fish and mammals that rely upon water at a specific temperature or a unique
delivery of nutrition, reproductive health and overall fitness suffers as a result
of these pollutants.

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Pollution, Species, Bio-Diversity

October 22, 2008 by Tommy Linsley  
Filed under Green Earth News


How Pollution Affects Endangered Species and Bio-Diversity

Pollution doesn’t only affect human health directly.  It also has a tremendous impact
on the natural environment and the organisms that inhabit it.  This is especially true
for endangered and threatened species that rely heavily upon specialized environments
or lie high upon the food chain. Whether as a consequence of habitat destruction, direct
poisoning that kills outright or the invasion of invasive species, pollution is directly or
indirectly responsible for exterminating and creating endangered species.

By the onset of the 21st century, there were no parts of the Earth free from some type
of chemical pollution.  Furthermore, the threat posed by atmospheric pollution and
climate change threatens to degrade and destroy habitats for creatures from polar bears
to plankton.

Were that not enough, these threats tend to multiply.  Amphibians are one example:
pesticide poisoning of the water weakened their natural immunity to fungus that has
already wiped out several species and critically endangered many others.

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Unfair Social Impact of Pollution

October 21, 2008 by Tommy Linsley  
Filed under Green Earth News


Social Impacts of Pollution and the Unfair Consequences of Waste

It is well known that the majority of pollution is caused and emitted by the most
developed nations. North America, in particular, is responsible for a large portion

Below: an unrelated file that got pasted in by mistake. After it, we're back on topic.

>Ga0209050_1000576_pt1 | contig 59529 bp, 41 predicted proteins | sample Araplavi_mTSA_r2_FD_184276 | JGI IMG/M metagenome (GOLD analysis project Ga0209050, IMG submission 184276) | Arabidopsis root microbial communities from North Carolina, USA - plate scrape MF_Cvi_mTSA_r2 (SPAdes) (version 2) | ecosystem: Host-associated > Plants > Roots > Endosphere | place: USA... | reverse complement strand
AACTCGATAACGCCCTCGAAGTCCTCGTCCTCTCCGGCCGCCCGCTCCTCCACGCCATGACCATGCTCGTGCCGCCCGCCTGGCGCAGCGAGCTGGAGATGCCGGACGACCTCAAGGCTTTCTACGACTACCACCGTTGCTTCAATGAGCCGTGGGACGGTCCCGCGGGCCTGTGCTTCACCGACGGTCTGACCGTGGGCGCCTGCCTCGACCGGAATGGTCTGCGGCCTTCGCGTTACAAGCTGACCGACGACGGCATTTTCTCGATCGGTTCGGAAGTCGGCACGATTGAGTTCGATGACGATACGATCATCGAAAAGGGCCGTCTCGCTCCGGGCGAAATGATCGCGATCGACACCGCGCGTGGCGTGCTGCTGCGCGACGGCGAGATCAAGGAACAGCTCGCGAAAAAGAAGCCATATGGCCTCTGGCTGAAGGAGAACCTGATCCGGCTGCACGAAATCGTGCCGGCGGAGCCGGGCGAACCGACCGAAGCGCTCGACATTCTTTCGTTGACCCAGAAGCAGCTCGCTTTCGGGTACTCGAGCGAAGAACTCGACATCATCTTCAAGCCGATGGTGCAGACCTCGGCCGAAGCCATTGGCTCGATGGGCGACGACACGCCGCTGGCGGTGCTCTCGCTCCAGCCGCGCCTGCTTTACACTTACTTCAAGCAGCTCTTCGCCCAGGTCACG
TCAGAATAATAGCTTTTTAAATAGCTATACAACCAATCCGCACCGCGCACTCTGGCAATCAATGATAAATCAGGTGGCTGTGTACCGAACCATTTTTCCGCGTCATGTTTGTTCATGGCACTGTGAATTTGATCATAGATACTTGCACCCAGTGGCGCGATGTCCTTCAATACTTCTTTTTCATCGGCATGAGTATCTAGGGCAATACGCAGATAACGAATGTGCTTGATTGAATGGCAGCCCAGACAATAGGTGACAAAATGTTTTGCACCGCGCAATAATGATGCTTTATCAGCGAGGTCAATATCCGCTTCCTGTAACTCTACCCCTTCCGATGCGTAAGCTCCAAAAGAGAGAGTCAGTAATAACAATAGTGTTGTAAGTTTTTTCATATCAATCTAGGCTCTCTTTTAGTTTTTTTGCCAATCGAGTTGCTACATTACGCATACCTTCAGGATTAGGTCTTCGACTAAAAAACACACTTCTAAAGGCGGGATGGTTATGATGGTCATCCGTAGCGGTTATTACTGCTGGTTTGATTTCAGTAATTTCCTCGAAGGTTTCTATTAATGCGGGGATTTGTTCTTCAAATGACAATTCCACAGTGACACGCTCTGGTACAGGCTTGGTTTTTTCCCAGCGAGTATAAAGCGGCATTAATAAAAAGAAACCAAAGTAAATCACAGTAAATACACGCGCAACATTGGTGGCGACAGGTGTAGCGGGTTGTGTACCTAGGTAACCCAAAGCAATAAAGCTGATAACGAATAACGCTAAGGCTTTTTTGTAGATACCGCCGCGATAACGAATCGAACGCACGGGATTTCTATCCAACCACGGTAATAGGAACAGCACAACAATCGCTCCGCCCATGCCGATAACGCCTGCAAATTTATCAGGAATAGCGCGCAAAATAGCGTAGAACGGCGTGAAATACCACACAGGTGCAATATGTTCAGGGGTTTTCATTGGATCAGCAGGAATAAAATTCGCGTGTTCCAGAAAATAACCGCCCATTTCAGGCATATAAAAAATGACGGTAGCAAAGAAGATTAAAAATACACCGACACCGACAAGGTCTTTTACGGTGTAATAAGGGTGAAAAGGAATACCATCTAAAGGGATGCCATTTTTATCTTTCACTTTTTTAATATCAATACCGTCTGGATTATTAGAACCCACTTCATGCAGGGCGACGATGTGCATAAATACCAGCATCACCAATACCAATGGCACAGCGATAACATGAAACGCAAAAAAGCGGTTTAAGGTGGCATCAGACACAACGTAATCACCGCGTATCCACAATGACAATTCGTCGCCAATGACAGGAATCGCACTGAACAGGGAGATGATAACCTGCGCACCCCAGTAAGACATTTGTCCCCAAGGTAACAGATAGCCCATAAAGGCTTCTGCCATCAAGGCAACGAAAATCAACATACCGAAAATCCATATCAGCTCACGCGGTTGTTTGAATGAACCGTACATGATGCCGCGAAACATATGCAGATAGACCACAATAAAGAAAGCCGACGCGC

of both chemical and greenhouse gas emissions. This is partly due to the
relatively high standard of living that is enjoyed here which includes transportation,
heating and cooling, as well as the high rates of meat and dairy consumption.

By way of comparison, the majority of the world’s population lives in areas where
the consequences of pollution are felt more keenly. This is partly due to a
disproportionate distribution of wealth and living standards. Read more

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Basicly Pollution

October 20, 2008 by Tommy Linsley  
Filed under Green Earth News


Basic Types of Pollution and Where to Find It

If you’re looking for pollution, you’re in luck.  It’s everywhere.

Pollution is present in the air in the form of carbon dioxide that causes climatological
chaos, CFCs and methane that destroy the protective ozone layer, sulfur dioxide
that causes acid rain and smog, not to mention all the other chemicals that contribute
to respiratory ailments and cancers.

You’ll find it in the soil, deposited as it falls from the air and chemicals lingering for
decades after being applied to croplands or washed into the silt of riverbeds in
North America’s most seemingly pristine estuaries.  Pollution is also found in the water,
making ground-level pollution mobile, taking raw discharge from factories and sewage
plants.  That’s just to name a few – you simply can’t get away from it.
Read more